Test match cricket too long for you? That’s ok, there’s a 50 over format you can watch.
Still too much? No problem, let me introduce you to T20.
What’s that you say? You need something shorter? Right, let’s try The Hundred…..
Think back to July last year; Kevin Anderson took 6 hours 36 minutes to defeat John Isner in the Wimbledon semi-final. He won the final set 26-24, which took 2 hrs 50 mins to complete (of course that was pretty short compared to Isner’s 2010 victory at SW19 against Nicolas Mahut, which took 11 hours 5 minutes).
In October, the All England Club announced that in future, there would be final set tiebreaks, when the score reached 12 games all. A compromise; tradition receded in the interests of player welfare, the knock on effect on other scheduled matches and, so the cynical part of me says, to combat audience fatigue (especially TV viewers).
There are plenty of studies stating the human attention span is getting shorter and shorter. It’s no secret that sport is looking to counter that, whether it’s cricket, tennis (Fast4 tennis is another example), Fast 5 netball, Rugby X, things are becoming less, not more. What will be next? Athletics, that’s what.
Outside of the Olympics and World Championships, the IAAF Diamond League is the highest profile event in their global calendar. An evolution of the IAAF Golden League (which ran between 1998 and 2009), the Diamond League has 14 meetings per year (between May and August/September), primarily in Europe, but also taking in the likes of China, the USA and Qatar. At the moment there are 32 different disciplines (16 each for men and women) with athletes accumulating points throughout the season, to arrive at an winner in each discipline (Tom Walsh has been the shot put champion in both 2016 & 2018).
Plans have just been announced to amend the Diamond League format from 2020. In short, there will be fewer meetings and fewer disciplines (12 each for men and women). Some countries will miss out on hosting events, but more significantly, plenty of athletes will lose their involvement. Imagine the Men’s Shot Put being cut, or the lack of Women’s Pole Vault seeing Eliza McCartney sat on the sidelines. The final decisions are yet to be made, but one or both could happen. Camille Buscomb will definitely have to shift her focus from 5,000 metres as it has been confirmed 3,000 metres will be the longest race from next year.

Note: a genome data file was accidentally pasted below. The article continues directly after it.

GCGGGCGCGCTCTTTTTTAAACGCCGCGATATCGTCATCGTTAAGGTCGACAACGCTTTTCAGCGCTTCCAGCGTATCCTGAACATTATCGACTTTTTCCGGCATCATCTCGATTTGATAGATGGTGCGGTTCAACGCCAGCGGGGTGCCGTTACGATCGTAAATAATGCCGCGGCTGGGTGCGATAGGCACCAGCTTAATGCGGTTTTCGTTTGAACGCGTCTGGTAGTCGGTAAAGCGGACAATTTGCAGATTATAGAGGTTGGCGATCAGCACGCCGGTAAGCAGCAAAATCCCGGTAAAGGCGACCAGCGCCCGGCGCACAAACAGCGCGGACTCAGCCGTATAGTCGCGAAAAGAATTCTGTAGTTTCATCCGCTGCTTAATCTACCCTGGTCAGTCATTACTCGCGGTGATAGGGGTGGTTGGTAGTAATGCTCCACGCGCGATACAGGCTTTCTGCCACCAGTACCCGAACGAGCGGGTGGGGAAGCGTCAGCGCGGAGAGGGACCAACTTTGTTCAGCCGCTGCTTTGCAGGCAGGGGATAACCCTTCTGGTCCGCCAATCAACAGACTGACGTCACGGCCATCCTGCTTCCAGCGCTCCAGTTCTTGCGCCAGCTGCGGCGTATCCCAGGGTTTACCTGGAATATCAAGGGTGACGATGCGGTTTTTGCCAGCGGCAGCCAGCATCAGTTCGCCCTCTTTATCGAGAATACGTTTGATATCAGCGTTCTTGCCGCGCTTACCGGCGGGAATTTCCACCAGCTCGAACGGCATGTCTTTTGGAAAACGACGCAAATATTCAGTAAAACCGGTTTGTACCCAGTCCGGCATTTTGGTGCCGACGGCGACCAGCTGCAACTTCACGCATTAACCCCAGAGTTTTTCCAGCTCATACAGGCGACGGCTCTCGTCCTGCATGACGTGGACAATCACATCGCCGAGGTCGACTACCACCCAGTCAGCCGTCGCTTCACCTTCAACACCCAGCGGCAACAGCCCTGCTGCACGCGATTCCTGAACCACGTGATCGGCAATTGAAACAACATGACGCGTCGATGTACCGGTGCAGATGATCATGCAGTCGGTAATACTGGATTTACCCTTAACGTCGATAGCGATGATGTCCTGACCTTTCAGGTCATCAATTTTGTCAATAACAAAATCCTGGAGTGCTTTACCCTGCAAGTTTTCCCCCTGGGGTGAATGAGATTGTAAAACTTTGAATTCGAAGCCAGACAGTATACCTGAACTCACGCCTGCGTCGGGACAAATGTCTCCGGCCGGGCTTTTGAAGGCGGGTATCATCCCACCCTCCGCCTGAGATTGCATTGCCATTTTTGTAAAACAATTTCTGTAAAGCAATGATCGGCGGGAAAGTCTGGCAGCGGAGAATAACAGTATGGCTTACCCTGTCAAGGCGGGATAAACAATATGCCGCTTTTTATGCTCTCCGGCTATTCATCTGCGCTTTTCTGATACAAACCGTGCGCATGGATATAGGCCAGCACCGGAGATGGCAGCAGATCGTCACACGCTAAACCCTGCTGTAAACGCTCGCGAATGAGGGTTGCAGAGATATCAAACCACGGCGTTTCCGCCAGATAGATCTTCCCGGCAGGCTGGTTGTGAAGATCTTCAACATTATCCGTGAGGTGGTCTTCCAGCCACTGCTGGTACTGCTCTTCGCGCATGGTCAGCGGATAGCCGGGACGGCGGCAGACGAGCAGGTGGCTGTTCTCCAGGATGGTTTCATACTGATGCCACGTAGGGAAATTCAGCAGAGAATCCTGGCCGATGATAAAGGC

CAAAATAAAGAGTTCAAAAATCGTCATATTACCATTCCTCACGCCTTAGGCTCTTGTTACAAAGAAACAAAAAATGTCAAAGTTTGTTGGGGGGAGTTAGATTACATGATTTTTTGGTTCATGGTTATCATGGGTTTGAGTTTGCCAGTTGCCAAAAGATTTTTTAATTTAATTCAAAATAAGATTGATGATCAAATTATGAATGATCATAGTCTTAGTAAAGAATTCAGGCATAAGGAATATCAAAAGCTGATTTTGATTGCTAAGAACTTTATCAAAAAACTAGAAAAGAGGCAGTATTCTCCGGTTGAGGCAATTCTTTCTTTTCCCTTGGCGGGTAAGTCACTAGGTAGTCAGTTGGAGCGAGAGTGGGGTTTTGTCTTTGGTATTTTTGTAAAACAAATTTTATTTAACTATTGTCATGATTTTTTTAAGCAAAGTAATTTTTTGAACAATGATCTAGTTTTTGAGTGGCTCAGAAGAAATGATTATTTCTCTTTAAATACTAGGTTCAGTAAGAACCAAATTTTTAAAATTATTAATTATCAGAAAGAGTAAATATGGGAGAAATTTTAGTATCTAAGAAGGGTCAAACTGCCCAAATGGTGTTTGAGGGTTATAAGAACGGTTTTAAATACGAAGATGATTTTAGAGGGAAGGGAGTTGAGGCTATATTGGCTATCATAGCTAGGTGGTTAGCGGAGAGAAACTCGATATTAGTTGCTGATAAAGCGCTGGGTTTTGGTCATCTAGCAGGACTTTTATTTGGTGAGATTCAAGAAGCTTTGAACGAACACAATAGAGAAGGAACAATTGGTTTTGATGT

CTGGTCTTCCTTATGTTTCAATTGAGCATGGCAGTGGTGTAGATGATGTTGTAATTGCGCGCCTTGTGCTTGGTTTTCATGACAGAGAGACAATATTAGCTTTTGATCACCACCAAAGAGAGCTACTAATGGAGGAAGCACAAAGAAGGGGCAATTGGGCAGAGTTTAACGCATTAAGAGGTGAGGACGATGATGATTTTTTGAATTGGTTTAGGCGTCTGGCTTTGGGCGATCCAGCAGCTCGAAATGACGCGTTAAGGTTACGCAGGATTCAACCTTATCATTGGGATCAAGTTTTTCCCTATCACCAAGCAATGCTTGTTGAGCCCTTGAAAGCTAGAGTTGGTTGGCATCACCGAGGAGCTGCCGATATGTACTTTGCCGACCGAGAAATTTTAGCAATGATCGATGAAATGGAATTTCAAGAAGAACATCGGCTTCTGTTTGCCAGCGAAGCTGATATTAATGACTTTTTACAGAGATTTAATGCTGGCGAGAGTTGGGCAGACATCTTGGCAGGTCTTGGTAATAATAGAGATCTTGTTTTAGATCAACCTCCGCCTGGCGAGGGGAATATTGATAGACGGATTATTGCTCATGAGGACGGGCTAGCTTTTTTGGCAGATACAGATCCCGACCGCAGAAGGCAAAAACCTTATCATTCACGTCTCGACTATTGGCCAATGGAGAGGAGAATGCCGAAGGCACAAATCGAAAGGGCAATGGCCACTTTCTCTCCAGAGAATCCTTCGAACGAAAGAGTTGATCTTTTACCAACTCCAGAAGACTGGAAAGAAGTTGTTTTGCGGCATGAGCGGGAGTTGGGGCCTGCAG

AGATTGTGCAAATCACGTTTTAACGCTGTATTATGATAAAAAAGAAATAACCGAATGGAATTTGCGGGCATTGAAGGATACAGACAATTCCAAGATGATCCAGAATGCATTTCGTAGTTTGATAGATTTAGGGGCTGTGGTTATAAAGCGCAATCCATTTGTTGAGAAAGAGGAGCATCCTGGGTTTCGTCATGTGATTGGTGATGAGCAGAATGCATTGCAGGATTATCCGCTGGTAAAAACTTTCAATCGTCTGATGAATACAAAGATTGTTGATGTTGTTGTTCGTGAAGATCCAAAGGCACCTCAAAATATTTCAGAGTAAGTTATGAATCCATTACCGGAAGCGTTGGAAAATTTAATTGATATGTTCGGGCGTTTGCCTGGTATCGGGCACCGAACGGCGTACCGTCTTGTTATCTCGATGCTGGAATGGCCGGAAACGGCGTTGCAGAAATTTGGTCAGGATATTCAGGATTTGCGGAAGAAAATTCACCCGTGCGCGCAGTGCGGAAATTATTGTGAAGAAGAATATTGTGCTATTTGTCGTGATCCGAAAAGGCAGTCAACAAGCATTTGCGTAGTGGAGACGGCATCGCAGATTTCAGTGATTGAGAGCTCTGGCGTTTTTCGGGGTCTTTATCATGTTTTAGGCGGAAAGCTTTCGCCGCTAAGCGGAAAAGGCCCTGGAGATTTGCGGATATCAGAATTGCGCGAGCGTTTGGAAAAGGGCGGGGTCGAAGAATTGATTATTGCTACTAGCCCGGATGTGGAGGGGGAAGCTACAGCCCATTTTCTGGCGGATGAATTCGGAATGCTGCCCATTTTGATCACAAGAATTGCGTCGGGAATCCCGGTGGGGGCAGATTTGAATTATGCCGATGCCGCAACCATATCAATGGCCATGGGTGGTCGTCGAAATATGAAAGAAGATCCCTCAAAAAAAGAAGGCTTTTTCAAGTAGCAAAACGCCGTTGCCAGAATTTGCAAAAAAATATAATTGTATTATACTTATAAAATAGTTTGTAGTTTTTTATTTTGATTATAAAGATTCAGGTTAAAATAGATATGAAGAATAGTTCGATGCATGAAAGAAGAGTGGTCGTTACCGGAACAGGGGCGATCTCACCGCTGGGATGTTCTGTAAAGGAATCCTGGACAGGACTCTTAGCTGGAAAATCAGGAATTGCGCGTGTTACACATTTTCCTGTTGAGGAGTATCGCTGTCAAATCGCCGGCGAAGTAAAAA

New Zealand interests aside, the profile of multiple disciplines will be drastically altered. There’s no suggestion this will affect the World Championship or Olympic timetables, but with no elite competition outside the majors, surely it’s inevitable that many athletes will be unable to support themselves via competition income and reduced sponsorship.
But the most frustrating thing for me is that the length of each meeting will be reduced from 2 hours, to 90 minutes. Half a frickin hour! Come on….are spectators in the stadium really incapable of concentrating for a couple of hours and will many more tune in at home because it lasts 30 minutes less? I don’t see how this will attract more people to the sport. I love test cricket, but yep, I can see how shorter formats have brought in new audiences (although let’s see about The Hundred shall we….). I can also see that impact in some of the other sports I’ve mentioned. I do get that these shortened versions aren’t aimed at me and it’s all about getting younger audiences to buy in. But the IAAF’s attempt seems misjudged. Someone will have done the market research (just like we heard World Rugby did the other week) and they say they have conducted ‘detailed research and discussions with athletes, coaches, fans and broadcasters’ but athletics is is unique in the way it has so many components. Stripping that back won’t help the sport. The audience can concentrate on all the disciplines and they can manage another 30 mins.
Just give them the chance.
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